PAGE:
First World War veteran
Monday 13 February 2006
Nicholas Swarbrick, merchant seaman and farmer: born Grimsargh, Lancashire 14 November 1898; died Grimsargh 2 February 2006.
Nicholas Swarbrick, who was one of the last two Merchant Navy veterans of the First World War, serving as a radio officer on Atlantic convoys, has died aged 107.
He was born in 1898 at Grimsargh in Lancashire, where his father was a farmer. His mother died of tuberculosis when he was only six and he was later to lose his only sister from the same illness. He was only four when she first fell ill and, as she was infectious, he was not able to come near her because of her coughing. He recalled:
I never had a mother in the ordinary sense of the word - the sort of mother where you could fly into her arms. That was the last thing I was allowed to do. And, of course, there was the dreadful situation for my mother.
His sister, a mere seven years older than him, then ran the household.
His first school was Alston Hall in Grimsargh, after which he was sent to a Catholic school in Preston. His home was next door to the railway in Grimsargh and, in the morning, gulping down his breakfast, he could wait until the steam train was in the station before running to catch it for the 20-minute journey. He and his friends would pull the carriage window down and put their heads out - to be covered in ash from the train's smokestack.
Never interested in sport, he was a great reader but not averse to a game of marbles or conkers. When he moved to the senior school, he was progressing well with his education, but, at the age of 14, he was ruthlessly beaten by one of the priests for a minor fault with his homework. He was hit so hard, he never returned to school.
He was working with his father when the First World War broke out. Being interested in the new world of radio and scientific matters, he took a course in Liverpool learning Morse Code and was commissioned as a radio officer on the SS Westfalia, which sailed to Halifax, Nova Scotia, to pick up horses for the cavalry on the Western Front.
In December 1917, he sailed from Halifax just before the catastrophic explosion in the harbour when a munitions ship blew up, killing more than 2,000 people. During one of his many crossings, he watched a silent movie about the Titanic, which made a deep impact on him. Later, when his ship was transporting American troops from New York to Liverpool, he recalled passing over the site of the wreck of the ill-fated liner.
As in the Second World War, U-boats were menacing the Atlantic convoys. Swarbrick was to recall:
I'm not quite sure how many torpedoes missed us but ships were being sunk all around me. I was in the unenviable position of knowing before anyone else what was going on, on account of the radio distress calls. I was very much aware of the danger I was sharing with the people who were already being torpedoed. We picked up Morse from the other ships - that was the essence of my job - either from other ships or from shore. I could pick up an SOS from a ship in our convoy that was under attack but we never stopped to pick up survivors because if we did you'd be torpedoed. You'd be a sitting duck for a sub. I knew people were being left to die - but this was war.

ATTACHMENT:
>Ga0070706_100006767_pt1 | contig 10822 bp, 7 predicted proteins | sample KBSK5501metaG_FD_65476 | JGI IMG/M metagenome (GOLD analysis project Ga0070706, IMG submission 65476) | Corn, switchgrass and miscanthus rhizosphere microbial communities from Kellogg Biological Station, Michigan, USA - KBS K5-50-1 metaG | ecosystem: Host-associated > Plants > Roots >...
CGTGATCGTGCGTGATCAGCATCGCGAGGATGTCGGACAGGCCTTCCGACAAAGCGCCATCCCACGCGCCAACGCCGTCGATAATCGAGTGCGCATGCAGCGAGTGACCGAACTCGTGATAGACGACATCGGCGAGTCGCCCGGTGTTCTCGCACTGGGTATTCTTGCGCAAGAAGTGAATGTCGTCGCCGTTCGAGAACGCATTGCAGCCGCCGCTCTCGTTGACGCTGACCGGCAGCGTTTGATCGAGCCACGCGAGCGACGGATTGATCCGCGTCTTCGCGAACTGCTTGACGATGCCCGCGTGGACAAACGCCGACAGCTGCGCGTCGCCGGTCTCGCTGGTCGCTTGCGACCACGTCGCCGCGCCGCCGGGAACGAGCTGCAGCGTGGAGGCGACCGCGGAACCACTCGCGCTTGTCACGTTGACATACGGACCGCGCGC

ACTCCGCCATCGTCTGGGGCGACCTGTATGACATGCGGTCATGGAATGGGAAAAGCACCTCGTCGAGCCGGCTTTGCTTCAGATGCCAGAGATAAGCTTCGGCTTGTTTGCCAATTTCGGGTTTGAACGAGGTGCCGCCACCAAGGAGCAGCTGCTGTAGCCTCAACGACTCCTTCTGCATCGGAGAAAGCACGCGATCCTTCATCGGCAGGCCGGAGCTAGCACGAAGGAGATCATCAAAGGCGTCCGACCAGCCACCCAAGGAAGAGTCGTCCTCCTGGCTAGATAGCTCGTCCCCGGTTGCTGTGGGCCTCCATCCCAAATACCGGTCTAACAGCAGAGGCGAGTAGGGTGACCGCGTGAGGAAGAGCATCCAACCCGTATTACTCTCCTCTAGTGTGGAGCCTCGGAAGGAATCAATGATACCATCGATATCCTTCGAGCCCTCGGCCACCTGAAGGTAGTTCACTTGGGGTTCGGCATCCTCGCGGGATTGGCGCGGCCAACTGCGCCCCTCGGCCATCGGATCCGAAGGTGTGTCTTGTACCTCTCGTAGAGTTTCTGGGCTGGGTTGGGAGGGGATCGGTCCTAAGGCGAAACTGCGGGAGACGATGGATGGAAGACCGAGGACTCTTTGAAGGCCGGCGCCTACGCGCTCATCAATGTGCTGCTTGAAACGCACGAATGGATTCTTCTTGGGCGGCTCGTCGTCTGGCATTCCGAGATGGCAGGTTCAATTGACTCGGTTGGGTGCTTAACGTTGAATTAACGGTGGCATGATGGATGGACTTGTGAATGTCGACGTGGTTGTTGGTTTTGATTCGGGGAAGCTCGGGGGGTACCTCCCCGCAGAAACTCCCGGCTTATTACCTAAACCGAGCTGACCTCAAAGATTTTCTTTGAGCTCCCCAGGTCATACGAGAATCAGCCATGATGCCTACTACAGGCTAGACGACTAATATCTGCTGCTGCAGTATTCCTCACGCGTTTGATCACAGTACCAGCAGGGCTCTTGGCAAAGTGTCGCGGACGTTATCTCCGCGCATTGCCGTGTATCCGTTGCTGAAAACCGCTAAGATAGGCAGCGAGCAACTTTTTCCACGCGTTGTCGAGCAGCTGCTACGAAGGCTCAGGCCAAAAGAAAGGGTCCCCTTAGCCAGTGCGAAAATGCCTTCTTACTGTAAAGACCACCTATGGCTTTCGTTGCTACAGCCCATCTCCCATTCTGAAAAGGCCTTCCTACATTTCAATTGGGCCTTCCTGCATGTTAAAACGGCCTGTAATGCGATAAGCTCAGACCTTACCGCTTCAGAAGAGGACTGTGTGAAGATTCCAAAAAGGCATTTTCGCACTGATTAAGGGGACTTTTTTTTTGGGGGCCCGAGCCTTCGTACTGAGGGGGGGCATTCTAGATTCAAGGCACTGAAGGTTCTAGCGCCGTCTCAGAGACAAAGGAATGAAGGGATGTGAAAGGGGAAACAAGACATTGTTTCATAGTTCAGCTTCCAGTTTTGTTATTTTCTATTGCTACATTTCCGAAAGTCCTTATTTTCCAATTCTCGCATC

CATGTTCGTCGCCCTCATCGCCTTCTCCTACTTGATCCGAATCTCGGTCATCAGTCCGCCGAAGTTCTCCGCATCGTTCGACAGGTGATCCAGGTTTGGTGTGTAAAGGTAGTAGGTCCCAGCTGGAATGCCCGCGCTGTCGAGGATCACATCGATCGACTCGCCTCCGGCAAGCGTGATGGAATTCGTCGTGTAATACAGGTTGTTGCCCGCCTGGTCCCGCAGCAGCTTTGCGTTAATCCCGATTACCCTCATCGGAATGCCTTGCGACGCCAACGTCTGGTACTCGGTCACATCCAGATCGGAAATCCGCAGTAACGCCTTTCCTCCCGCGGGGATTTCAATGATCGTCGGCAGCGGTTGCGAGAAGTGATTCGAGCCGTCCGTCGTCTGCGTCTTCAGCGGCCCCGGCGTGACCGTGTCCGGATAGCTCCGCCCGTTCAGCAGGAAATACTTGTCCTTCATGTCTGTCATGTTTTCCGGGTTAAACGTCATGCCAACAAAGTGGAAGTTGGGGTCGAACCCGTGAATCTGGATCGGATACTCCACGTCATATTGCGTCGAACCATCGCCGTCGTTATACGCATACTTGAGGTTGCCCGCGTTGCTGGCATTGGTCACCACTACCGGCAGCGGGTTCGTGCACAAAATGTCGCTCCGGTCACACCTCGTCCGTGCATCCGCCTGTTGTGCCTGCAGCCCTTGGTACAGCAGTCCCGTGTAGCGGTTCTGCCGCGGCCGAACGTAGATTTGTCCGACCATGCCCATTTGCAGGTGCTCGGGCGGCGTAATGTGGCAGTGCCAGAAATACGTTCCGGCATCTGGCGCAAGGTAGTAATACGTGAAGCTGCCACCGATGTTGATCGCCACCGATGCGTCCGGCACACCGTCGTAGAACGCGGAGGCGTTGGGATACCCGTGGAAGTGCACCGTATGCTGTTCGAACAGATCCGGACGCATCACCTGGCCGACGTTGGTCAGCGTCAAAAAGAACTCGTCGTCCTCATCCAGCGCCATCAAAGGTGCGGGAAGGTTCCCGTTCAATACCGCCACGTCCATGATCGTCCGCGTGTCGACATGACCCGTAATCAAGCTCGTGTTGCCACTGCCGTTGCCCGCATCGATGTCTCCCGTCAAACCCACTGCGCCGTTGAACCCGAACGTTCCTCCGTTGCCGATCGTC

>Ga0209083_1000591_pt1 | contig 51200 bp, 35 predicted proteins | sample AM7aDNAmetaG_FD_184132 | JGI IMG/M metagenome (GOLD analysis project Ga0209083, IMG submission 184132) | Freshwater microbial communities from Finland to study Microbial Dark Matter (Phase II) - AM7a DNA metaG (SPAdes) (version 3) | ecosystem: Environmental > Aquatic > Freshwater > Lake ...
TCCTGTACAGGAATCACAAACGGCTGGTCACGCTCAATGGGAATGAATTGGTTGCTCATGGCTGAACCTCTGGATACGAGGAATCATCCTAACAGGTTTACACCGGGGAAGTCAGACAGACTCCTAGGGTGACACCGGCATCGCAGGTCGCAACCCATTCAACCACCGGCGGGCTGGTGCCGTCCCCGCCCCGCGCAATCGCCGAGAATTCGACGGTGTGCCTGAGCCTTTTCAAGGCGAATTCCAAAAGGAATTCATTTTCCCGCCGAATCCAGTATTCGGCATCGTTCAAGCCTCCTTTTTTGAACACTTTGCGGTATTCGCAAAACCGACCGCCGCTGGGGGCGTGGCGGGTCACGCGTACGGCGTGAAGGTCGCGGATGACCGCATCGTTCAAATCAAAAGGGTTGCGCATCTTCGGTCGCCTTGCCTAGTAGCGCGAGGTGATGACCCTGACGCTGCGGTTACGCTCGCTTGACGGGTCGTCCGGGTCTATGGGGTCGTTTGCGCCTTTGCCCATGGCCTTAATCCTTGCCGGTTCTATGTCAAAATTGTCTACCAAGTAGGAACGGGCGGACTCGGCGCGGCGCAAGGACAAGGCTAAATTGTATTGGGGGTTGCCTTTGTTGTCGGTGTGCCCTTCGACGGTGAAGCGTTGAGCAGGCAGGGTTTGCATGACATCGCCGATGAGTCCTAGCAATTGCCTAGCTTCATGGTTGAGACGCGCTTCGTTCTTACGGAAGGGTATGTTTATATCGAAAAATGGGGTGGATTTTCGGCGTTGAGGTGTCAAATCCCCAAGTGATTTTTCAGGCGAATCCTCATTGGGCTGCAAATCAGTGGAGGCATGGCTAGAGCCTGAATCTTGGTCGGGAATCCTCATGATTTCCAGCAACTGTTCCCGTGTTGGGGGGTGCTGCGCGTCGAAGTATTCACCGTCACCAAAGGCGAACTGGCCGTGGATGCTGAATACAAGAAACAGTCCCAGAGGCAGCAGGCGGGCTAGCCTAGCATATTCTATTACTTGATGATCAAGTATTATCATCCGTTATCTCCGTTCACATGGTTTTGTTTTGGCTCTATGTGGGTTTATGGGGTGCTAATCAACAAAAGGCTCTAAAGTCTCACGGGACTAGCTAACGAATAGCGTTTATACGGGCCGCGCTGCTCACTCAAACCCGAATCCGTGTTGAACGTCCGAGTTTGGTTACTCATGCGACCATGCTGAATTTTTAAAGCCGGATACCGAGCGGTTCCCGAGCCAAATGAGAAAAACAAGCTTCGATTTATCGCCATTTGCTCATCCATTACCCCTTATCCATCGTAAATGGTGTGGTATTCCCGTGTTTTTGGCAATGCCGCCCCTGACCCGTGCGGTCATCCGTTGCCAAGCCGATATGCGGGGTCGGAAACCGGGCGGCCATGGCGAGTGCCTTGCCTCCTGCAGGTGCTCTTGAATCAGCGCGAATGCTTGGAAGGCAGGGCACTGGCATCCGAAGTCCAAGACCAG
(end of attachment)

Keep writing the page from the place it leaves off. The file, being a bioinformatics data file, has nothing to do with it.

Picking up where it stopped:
On his last voyage before the Armistice, he was picking up signals from the radio station at the Eiffel Tower telling of the German retreat. His reports went into the ship's newspaper, printed daily. All messages received were handwritten in fountain pen and then communicated to the bridge by blowpipe.
After the war, he continued to serve as a radio officer in the Yeoward Line, calling at all the major ports in the world. He recalled:
So, in Brisbane and Madeira and the Canaries, we were free to join the passengers in their pursuits. After a while, we got to know the places, so the passengers were delighted to have a free guide and we were equally delighted to have quite a lot of young ladies. From a young man's point of view, it was heaven on earth. Once, I believe, I almost fell in love!
He left the Merchant Navy following the Great Crash in 1929 and returned to work for his father's coal, coke and lime business. When his father died, he took over the business and transferred his interest into farming, buying a number of large farms with a particular interest in cattle.
Nicholas Swarbrick lived a measured and well-focused life. A non-smoker and moderate drinker, he never married but was deeply interested in the progress of his brothers' children. He did not retire until he was 86 and sensed even then that he had many more years to come.
When I interviewed him a year ago in his residential home in Grimsargh for a book, Last Post: the final word from our First World War soldiers, he pointed out of the window and said:
I was brought up in those fields. I've sailed around the world many times and now I've come back to those fields - I have come full circle.
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